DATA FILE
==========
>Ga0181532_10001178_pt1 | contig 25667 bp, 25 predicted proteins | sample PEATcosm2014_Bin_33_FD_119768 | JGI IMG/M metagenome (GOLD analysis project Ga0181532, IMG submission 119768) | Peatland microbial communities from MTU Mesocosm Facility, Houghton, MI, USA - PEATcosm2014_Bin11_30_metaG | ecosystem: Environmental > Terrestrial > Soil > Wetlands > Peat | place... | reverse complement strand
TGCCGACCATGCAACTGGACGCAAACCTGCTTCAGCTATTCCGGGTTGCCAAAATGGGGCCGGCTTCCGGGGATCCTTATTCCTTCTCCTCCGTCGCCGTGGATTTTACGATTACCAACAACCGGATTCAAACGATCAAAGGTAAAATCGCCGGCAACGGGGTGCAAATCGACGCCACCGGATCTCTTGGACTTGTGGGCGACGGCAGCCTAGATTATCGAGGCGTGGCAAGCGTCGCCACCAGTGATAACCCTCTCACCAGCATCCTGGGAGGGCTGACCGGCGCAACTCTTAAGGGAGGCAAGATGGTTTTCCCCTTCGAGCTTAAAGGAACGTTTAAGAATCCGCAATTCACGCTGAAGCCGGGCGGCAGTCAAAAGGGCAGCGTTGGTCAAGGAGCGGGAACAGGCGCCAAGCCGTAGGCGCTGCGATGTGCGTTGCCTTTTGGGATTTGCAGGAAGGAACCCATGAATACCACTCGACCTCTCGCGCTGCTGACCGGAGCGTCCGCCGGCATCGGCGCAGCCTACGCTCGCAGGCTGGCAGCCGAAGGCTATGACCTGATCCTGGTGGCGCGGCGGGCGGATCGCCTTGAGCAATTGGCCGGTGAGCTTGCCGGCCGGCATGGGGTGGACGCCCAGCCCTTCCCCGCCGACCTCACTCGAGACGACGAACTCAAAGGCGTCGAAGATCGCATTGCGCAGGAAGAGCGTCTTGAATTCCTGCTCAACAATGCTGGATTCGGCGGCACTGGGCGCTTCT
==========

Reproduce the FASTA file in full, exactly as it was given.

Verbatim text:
>Ga0181532_10001178_pt1 | contig 25667 bp, 25 predicted proteins | sample PEATcosm2014_Bin_33_FD_119768 | JGI IMG/M metagenome (GOLD analysis project Ga0181532, IMG submission 119768) | Peatland microbial communities from MTU Mesocosm Facility, Houghton, MI, USA - PEATcosm2014_Bin11_30_metaG | ecosystem: Environmental > Terrestrial > Soil > Wetlands > Peat | place... | reverse complement strand
TGCCGACCATGCAACTGGACGCAAACCTGCTTCAGCTATTCCGGGTTGCCAAAATGGGGCCGGCTTCCGGGGATCCTTATTCCTTCTCCTCCGTCGCCGTGGATTTTACGATTACCAACAACCGGATTCAAACGATCAAAGGTAAAATCGCCGGCAACGGGGTGCAAATCGACGCCACCGGATCTCTTGGACTTGTGGGCGACGGCAGCCTAGATTATCGAGGCGTGGCAAGCGTCGCCACCAGTGATAACCCTCTCACCAGCATCCTGGGAGGGCTGACCGGCGCAACTCTTAAGGGAGGCAAGATGGTTTTCCCCTTCGAGCTTAAAGGAACGTTTAAGAATCCGCAATTCACGCTGAAGCCGGGCGGCAGTCAAAAGGGCAGCGTTGGTCAAGGAGCGGGAACAGGCGCCAAGCCGTAGGCGCTGCGATGTGCGTTGCCTTTTGGGATTTGCAGGAAGGAACCCATGAATACCACTCGACCTCTCGCGCTGCTGACCGGAGCGTCCGCCGGCATCGGCGCAGCCTACGCTCGCAGGCTGGCAGCCGAAGGCTATGACCTGATCCTGGTGGCGCGGCGGGCGGATCGCCTTGAGCAATTGGCCGGTGAGCTTGCCGGCCGGCATGGGGTGGACGCCCAGCCCTTCCCCGCCGACCTCACTCGAGACGACGAACTCAAAGGCGTCGAAGATCGCATTGCGCAGGAAGAGCGTCTTGAATTCCTGCTCAACAATGCTGGATTCGGCGGCACTGGGCGCTTCT